CNH: Indigenous Fire Regimes, Land-Use Ecology, and Contemporary Livelihoods in Northern California

Project: Research project

Project Details


One of the longest standing and most sweeping effects of humans on natural systems in fire-prone areas has likely been intentional wildfire: people burning natural grasslands and woodlands on purpose. Within North America, intentional wildfire has almost certainly been widespread for over 5,000 years in what is now California, and may have changed the ecology and driven the evolution of species in woodlands in ways that in turn affect the ability of people to obtain natural resources. This project will measure direct effects of indigenous burning practices on woodlands and low-elevation, mixed forests in the Central Valley, Klamath Mountains, and Sierra Nevada, and indirect effects of these practices on the availability of wild foods and materials used by indigenous peoples that inhabit the woodlands. Researchers will quantify differences in plant species composition between areas burned by local groups of Native Americans and areas subject to fire suppression, and test effects of burning practices on the regeneration of oaks that dominate the woodlands and on infestation of their acorns by insects. Detailed studies of time required to harvest and process foods and materials such as stems for construction of household items will show whether burning does in fact improve resource availabilities for people. This work will take a scientific look at a potentially very important interplay between humans and nature that has been the subject of intensive debate but little quantitative study.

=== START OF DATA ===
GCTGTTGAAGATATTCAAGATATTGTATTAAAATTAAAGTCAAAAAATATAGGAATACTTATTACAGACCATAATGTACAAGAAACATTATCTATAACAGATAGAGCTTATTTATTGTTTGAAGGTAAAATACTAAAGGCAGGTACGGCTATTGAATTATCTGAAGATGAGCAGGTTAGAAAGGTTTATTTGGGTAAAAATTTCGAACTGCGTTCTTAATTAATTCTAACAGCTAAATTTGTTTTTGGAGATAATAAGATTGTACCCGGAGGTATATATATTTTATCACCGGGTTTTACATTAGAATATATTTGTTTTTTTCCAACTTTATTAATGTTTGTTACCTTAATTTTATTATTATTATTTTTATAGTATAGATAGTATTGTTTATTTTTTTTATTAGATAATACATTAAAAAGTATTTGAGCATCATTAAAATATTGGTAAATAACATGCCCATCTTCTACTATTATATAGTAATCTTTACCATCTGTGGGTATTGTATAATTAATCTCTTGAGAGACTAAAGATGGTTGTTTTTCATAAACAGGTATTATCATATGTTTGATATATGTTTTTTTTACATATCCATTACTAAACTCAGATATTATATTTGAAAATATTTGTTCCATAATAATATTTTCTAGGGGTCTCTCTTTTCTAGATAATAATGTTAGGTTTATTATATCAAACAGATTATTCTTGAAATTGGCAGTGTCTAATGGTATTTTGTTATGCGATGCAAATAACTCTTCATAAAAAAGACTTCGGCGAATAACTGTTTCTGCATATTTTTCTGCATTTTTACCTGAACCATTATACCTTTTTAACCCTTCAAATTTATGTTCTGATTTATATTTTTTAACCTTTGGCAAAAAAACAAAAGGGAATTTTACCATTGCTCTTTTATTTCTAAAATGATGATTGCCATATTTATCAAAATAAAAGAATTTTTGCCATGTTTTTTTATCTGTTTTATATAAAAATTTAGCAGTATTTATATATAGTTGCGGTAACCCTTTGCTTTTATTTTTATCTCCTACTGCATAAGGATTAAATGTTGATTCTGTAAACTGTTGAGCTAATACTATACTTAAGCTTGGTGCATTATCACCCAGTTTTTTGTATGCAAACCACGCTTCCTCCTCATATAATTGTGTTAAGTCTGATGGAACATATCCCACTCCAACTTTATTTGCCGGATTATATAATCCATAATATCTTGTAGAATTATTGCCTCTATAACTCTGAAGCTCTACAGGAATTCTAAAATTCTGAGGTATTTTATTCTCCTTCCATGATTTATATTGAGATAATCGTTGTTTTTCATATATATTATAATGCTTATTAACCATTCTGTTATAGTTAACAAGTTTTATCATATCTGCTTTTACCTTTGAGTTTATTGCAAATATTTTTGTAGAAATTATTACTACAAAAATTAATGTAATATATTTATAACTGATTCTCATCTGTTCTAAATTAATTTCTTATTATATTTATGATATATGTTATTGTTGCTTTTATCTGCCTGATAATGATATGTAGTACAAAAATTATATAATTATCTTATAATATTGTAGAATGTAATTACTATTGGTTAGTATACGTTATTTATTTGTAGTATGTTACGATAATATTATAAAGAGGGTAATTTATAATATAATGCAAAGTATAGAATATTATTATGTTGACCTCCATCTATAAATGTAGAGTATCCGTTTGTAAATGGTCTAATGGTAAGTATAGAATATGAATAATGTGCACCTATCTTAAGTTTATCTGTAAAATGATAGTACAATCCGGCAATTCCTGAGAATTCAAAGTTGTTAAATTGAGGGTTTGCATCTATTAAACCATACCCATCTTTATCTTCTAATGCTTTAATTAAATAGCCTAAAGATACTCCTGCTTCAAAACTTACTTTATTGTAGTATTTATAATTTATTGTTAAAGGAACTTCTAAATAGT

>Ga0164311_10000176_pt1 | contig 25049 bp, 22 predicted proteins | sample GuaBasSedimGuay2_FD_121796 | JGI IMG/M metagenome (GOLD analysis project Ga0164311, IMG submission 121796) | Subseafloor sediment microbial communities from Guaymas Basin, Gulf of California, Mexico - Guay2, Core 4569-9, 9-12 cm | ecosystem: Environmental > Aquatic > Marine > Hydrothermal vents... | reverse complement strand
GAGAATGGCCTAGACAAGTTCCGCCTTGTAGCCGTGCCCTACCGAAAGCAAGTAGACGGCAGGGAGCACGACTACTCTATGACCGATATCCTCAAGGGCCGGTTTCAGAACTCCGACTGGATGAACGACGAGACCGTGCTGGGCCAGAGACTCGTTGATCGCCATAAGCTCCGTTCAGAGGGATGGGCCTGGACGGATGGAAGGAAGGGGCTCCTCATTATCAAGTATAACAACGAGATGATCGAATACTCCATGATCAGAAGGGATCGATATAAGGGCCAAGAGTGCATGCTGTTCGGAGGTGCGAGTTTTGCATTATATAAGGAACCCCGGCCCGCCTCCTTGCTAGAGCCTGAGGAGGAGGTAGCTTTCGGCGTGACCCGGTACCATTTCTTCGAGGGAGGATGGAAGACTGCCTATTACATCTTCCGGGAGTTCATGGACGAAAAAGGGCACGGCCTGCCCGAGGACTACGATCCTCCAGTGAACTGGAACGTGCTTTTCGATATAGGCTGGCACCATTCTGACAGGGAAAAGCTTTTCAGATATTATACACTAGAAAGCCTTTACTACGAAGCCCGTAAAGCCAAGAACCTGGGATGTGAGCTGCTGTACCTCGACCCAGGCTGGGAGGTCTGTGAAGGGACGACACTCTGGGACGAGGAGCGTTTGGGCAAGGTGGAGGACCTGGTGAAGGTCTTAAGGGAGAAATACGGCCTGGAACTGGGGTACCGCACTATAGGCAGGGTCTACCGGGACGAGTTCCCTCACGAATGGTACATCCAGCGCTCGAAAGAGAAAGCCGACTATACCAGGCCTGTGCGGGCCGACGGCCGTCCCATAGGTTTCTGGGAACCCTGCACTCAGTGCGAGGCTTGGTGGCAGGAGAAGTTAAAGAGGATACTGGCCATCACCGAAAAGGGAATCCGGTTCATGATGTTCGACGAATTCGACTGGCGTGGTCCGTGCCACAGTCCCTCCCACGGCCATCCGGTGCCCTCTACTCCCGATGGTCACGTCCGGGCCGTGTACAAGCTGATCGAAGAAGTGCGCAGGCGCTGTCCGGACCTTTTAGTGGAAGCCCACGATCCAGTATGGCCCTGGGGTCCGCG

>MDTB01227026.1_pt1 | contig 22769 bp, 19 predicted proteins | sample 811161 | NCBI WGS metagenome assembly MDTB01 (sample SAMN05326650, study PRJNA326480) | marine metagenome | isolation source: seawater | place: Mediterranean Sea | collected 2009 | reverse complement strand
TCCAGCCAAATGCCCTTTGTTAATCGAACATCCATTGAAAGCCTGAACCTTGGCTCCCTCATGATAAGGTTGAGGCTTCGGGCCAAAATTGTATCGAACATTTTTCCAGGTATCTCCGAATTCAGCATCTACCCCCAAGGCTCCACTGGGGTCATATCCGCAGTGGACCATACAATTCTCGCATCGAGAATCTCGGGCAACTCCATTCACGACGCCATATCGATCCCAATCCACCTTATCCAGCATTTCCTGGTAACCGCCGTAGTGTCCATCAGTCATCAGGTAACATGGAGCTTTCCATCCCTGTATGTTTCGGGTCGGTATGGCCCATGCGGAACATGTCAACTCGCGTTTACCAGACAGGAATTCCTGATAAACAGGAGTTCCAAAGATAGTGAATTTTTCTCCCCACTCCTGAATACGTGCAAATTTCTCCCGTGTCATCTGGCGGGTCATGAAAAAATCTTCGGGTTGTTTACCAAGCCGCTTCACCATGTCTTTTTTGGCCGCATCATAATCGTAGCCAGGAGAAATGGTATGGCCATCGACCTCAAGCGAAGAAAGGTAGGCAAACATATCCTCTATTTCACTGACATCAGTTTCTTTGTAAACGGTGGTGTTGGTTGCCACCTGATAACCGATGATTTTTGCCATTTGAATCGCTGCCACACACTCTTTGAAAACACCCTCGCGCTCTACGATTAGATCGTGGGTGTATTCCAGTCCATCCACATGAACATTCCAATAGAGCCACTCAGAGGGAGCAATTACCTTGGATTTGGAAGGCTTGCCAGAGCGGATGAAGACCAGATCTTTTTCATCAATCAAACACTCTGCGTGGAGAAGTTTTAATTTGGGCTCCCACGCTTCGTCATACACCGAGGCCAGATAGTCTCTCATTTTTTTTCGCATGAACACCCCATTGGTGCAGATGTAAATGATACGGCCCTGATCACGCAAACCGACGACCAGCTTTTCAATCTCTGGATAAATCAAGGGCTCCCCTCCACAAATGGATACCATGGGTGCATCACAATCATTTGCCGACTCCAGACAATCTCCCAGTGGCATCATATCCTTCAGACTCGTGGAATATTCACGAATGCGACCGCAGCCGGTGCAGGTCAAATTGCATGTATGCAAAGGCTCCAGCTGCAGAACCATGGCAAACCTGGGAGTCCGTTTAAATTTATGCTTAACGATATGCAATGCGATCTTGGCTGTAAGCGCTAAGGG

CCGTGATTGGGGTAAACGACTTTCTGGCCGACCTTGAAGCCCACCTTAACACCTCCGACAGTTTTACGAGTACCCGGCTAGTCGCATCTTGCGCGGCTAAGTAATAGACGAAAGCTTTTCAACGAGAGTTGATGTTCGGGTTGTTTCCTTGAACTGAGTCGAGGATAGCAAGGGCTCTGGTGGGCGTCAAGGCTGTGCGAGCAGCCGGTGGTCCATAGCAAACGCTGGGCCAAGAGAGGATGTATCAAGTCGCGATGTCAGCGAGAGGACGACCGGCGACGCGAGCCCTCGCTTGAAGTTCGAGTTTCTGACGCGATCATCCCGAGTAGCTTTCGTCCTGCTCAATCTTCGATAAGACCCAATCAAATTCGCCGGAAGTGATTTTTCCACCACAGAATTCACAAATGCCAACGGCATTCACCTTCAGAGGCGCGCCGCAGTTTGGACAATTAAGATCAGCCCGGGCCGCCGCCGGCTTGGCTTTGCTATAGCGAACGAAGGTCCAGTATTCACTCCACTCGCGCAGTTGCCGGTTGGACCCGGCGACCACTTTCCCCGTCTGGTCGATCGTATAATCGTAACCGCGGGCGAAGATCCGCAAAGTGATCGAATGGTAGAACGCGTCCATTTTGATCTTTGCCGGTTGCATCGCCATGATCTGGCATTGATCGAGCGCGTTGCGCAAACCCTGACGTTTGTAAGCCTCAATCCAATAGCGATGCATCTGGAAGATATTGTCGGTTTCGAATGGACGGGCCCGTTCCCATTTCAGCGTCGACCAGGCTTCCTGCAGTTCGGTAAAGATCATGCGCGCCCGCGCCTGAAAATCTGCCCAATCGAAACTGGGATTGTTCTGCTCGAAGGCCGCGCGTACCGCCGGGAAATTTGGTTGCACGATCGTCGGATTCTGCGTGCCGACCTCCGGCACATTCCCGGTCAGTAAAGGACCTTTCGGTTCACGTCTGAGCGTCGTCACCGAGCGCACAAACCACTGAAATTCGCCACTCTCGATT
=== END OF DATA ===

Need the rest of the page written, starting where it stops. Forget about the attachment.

The project personnel will collaborate with tribal and other land managers to develop a better understanding of how to manage fire to achieve social goals and to restore and maintain natural systems. As currently managed, much of California's oak woodlands and low-elevation conifer forests ecosystems are under a threat of high-intensity, destructive wildfires. These ecosystems may in fact be adapted to frequent, low-intensity fires that burn off understory debris, increase species diversity, and reduce the threat of future wildfires. The project will disseminate findings to tribal and federal agencies.

Effective start/end date9/1/128/31/14


  • National Science Foundation: $249,949.00


Explore the research topics touched on by this project. These labels are generated based on the underlying awards/grants. Together they form a unique fingerprint.